9. THE FINAL FREESTYLE WAS UNPLANNED.

The last episode of Yo! featured a now-legendary freestyle session where Rakim, KRS-One, Chubb Rock, Erick Sermon, MC Serch, Method Man, Redman, Special Ed, Extra P, and Craig Mack all passed the mic around. Like most everything in the show, it was off the cuff. “That was the whole beauty of it all,” Doctor Dré said. “They all came in to say thank you and goodbye, we love you guys, the whole thing, and it just started.” Chubb Rock saw it as a way to remind everyone of what they’d be missing.

10. DOCTOR DRÉ THINKS IT WILL BE DIFFICULT TO REBOOT.

Scott Gries, Getty Images

MTV recently announced they’d be rebooting the show, but there’s almost no chance that it will be nearly the same as the Fab 5 Freddy or Doctor Dré and Ed Lover years, which represent zeitgeist lightning in a bottle. “Yo! MTV Raps was a snapshot in time,” Doctor Dré said. “It happened when it was most needed, when the music industry, the nation, and the world needed something that would unite everybody to a 1-2-3-4 beat, to a boom and a bap to a zugga-zugga-zugga, to an MC getting down on the microphone.” Maybe we need it rebooted after all.

12 Perfectly Spooky Halloween Decorations Under $25

Amazon/shopDisney
Amazon/shopDisney

Halloween is right around the corner—which means it’s officially time to bring out the jack-o'-lanterns, watch scary movies, buy your costume(s), and hang up your festive decorations. Although there are thousands of decorations to choose from, you don’t have to blow your budget while decking out your house or apartment in honor of the spooky season this year. With a little guidance, you'll find plenty of ways to create the perfect ambiance at home without going for broke. (And best of all, you can put the money you saved toward extra Halloween candy to stash away.)

From giant spiders to hanging ghosts and lawn decorations, here are a few of our favorite props under $25.

1. Halloween Pillow Covers (4-Pack); $17

ZJHAI/Amazon

These adorable Halloween-themed pillowcases make the perfect accessory for any couch, sofa, or mattress. Made with thick linen fabric, these are durable, sturdy, and designed to last for seasons to come. (Tip: To prevent the zipper from breaking, fold the pillow in half before inserting.)

Buy it: Amazon

2. Black Lace Spiderweb Fireplace Mantle; $12

Aerwo/Amazon

This versatile spiderweb prop is made with 100-percent polyester, and its knit lace spiderweb pattern adds a spooky touch to any home. Display it on your doorway, across your fireplace mantel, or atop your table. (It also makes a great backdrop for Halloween photo ops.)

Buy it: Amazon

3. Statement Halloween Signs; $16

Dazonge/Amazon

These festive, statement-making banners come pre-assembled, making them incredibly easy to install. They’re also weather-resistant and washable for both outdoor and indoor use. Use tape, push-pins, or weights to prevent the signs from blowing away.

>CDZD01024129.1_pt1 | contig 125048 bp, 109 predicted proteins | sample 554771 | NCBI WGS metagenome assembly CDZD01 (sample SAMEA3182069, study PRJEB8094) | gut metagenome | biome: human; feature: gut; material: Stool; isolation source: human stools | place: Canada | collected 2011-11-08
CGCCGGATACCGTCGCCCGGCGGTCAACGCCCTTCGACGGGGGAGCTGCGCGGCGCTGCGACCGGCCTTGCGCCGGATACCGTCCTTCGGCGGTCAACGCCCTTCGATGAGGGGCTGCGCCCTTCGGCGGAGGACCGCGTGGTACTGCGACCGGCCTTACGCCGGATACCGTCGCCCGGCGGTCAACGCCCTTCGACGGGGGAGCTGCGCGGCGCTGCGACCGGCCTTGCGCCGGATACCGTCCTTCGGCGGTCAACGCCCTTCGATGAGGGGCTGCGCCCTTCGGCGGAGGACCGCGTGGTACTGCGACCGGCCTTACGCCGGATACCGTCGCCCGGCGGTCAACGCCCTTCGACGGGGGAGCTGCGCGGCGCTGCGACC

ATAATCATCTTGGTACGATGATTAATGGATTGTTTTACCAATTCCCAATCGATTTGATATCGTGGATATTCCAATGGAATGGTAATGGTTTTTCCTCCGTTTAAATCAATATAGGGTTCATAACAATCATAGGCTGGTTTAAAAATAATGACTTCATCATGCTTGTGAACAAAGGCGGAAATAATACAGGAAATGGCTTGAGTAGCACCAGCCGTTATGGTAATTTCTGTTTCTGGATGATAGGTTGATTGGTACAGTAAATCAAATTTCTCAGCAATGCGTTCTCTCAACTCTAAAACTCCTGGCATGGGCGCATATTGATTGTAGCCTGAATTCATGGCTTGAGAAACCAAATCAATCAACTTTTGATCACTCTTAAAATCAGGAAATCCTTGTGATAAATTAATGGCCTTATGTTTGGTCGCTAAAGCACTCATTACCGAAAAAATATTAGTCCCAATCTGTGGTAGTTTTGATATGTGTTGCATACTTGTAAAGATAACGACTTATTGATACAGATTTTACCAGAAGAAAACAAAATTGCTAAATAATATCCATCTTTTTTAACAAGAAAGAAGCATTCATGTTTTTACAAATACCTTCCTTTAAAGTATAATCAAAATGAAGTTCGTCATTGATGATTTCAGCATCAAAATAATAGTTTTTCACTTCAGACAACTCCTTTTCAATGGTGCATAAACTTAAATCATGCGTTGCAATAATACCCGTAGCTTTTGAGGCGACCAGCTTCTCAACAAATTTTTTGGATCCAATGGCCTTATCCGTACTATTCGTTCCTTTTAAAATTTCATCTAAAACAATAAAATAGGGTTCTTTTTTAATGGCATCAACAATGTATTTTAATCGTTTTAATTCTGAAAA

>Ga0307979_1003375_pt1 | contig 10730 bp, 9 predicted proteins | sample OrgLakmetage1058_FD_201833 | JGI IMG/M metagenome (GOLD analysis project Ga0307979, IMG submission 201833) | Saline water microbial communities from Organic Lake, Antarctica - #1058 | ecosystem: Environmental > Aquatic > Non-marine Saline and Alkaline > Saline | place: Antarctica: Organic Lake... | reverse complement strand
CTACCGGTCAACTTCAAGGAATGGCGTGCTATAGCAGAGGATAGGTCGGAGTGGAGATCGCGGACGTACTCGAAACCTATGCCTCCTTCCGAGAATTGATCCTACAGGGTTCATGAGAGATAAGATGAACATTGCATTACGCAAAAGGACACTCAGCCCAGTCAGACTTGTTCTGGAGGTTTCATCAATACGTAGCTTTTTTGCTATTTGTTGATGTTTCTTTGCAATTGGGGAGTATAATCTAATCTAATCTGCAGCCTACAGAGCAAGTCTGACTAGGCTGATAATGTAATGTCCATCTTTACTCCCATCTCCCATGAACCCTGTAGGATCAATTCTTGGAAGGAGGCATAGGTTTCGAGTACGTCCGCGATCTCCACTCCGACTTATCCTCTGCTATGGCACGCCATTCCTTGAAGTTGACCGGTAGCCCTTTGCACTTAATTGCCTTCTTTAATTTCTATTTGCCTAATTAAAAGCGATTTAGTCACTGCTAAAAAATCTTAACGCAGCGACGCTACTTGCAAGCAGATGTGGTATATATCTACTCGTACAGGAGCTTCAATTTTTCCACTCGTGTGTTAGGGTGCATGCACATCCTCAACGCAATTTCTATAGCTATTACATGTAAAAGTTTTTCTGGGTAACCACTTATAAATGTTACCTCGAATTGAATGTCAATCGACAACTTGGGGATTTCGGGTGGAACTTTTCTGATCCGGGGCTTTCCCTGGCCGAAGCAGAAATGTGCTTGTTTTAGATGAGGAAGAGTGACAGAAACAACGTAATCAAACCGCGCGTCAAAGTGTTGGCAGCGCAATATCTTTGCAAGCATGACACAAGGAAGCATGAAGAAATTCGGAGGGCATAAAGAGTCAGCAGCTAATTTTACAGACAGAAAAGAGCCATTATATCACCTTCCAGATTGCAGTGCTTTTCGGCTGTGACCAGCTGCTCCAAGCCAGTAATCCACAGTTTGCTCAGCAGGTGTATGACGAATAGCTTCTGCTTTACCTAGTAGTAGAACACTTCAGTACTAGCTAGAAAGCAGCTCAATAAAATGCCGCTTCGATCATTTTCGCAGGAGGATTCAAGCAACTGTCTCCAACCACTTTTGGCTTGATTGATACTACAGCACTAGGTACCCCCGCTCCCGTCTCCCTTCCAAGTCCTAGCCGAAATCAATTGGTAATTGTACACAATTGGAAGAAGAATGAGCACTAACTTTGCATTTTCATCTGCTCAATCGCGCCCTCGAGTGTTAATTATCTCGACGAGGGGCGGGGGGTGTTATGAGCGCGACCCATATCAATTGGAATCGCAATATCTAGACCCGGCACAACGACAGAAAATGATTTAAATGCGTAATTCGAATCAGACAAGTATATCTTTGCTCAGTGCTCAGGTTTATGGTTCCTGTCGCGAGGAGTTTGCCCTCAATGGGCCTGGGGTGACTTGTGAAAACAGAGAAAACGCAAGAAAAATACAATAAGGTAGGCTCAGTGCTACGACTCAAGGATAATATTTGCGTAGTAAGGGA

Buy it: Amazon

4. Jack Skellington and Sally Plush Dolls; $23 (Each)

Disney

Celebrate your favorite holiday with a pair of adorable Jack Skellington and Sally plush dolls from Tim Burton’s The Nightmare Before Christmas. Jack stands at 28 inches tall, while Sally is a bit shorter at 21 inches. Set them up on your sofa or against the window sill for all to see.

Buy them: Disney Shop (Jack and Sally)

5. Halloween Zombie Groundbreaker; $22

Joyin/Amazon

This spooktacular zombie lawn decoration is sure to scare all of your friends, family, and neighbors alike. Made with a combination of latex, plastic, and fabric, this durable Halloween prop is sure to last for years to come.

Buy it: Amazon

6. Hanging Ghost Decoration; $14

Moon Boat/Amazon

Drape this handmade, 14-foot-long hanging ghost decoration over your porch, doorway, or window. You can also hang it outdoors over a tree or a (very tall) bush. And, since it comes pre-assembled, you won’t have to waste time constructing it yourself.

Buy it: Amazon

7. Two-Piece Hanging Ghost Set; $17

GeeFuun/Amazon

This pair of ghosts adds a whimsical touch to any home. While they’re not “scary,” per se, they certainly are adorable. Display them in your front yard, on your porch, on a lamppost, or a tree. To hang, simply tie the ribbons and bend the wires, arms, and tails.

Buy it: Amazon

8. Pumpkin String Lights; $19

Eurus Home/Amazon

Not only are these solar-powered, 33-foot-long LED string lights good for the environment, they’re also incredibly easy to install (no long, tangly power cable chords necessary). Since they’re waterproof, you can use them both indoors and outdoors. Choose from eight different light settings, including twinkling, flashing, fading, and more.

Buy it: Amazon

9. Inflatable Ghost; $22

Joiedomi/Amazon

This adorable inflatable ghost (which dons a cute-as-can-be wizard hat!) features built-in LED lights and sandbags to help it stay sturdy. It also comes complete with a plug, extended cords, ground stakes, and fastened ropes. Simply plug it in and watch it magically inflate within just a few minutes.

Buy it: Amazon

10. Graveyard Tombstones; $17

meiguisha/Amazon

Turn your front lawn into a graveyard with this six-piece set. Each tombstone is made with foam and designed to add a touch of spookiness to your space. To install, insert one holder into the bottom of the tombstone, and one into the soil. You can use these indoors, as well.

Buy it: Amazon

11. 10-Piece Skeleton Set; $24

Fun Little Toys/Amazon